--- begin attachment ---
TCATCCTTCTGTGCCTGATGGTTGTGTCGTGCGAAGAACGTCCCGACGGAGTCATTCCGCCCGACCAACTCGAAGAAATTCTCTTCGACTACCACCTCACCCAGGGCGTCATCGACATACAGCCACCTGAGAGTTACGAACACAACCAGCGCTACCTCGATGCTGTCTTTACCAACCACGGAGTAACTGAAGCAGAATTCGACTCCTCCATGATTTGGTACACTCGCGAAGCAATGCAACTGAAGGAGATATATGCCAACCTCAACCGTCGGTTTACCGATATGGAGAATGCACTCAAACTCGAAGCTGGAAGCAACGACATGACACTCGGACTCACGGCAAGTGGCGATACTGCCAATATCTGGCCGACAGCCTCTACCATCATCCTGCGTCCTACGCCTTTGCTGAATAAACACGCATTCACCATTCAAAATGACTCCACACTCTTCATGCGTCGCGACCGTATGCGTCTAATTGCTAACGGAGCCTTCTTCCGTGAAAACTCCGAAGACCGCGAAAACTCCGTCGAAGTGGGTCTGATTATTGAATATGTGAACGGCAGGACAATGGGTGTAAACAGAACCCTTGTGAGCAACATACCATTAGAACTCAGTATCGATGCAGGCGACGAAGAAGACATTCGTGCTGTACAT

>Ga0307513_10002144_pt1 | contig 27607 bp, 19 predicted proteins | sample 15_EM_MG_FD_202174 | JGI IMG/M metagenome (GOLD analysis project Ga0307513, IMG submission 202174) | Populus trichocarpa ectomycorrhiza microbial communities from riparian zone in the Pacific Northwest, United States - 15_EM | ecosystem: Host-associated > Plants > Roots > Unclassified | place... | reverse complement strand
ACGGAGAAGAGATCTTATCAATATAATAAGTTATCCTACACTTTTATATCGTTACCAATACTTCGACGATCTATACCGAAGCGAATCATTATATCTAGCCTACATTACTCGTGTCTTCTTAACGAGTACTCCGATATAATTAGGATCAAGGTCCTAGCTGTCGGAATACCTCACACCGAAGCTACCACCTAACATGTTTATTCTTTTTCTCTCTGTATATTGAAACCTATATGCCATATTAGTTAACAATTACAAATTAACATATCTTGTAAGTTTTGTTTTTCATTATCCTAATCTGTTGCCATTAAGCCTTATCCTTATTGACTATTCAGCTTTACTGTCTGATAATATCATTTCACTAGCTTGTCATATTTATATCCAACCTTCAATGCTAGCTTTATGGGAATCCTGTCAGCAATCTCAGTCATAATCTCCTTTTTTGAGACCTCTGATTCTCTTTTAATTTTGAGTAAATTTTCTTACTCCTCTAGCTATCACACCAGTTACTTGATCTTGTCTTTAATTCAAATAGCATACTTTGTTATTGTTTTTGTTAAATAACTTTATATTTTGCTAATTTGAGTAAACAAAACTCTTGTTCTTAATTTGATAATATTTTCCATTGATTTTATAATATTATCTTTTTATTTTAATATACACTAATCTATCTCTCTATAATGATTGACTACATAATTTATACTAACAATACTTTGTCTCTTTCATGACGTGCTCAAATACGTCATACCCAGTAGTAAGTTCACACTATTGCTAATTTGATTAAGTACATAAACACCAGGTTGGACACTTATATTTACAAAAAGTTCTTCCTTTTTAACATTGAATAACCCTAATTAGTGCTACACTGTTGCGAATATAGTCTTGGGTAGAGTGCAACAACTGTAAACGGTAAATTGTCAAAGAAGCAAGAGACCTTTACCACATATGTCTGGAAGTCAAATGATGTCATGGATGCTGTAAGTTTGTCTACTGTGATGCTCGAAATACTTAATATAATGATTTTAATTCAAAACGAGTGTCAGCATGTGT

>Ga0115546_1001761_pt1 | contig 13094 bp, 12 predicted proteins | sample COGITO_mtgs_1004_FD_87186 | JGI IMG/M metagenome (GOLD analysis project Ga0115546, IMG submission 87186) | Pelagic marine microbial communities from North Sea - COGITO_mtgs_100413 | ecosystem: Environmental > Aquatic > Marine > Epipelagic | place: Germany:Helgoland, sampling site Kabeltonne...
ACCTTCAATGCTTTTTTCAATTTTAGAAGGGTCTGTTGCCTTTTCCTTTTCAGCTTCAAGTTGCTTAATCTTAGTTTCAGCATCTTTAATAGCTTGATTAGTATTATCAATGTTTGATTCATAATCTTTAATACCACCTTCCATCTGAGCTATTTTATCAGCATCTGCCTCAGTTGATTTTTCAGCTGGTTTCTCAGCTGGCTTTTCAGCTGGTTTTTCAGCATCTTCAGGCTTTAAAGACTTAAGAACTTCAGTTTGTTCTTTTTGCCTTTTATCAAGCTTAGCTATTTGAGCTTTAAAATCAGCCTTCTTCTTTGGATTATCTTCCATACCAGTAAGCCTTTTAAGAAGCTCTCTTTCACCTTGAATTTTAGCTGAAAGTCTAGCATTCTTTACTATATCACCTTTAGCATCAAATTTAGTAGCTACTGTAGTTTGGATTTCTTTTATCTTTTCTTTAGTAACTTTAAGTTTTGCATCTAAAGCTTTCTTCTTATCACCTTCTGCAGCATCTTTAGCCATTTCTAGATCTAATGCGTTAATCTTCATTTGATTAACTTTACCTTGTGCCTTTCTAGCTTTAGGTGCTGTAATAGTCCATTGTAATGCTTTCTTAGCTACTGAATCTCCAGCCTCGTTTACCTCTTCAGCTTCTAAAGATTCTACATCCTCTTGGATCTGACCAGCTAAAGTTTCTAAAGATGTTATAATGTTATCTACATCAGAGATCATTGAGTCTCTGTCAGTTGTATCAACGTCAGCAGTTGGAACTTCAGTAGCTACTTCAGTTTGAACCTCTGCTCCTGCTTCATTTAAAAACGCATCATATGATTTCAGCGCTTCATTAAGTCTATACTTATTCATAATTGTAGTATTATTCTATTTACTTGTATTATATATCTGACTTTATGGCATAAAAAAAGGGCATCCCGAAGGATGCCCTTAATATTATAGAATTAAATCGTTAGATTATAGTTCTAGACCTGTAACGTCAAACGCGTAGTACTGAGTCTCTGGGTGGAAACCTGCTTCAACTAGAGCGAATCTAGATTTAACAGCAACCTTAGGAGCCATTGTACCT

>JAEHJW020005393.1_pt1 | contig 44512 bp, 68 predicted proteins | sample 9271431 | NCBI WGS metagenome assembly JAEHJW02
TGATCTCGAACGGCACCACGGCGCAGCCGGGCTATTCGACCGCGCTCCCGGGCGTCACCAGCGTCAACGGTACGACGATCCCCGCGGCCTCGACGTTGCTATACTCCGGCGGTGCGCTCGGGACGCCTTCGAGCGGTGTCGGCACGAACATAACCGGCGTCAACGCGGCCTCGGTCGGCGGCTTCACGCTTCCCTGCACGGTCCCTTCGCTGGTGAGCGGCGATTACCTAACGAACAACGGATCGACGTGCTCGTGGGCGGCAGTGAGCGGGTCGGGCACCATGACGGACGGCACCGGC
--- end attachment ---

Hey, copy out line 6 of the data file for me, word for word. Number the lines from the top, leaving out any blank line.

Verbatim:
>JAEHJW020005393.1_pt1 | contig 44512 bp, 68 predicted proteins | sample 9271431 | NCBI WGS metagenome assembly JAEHJW02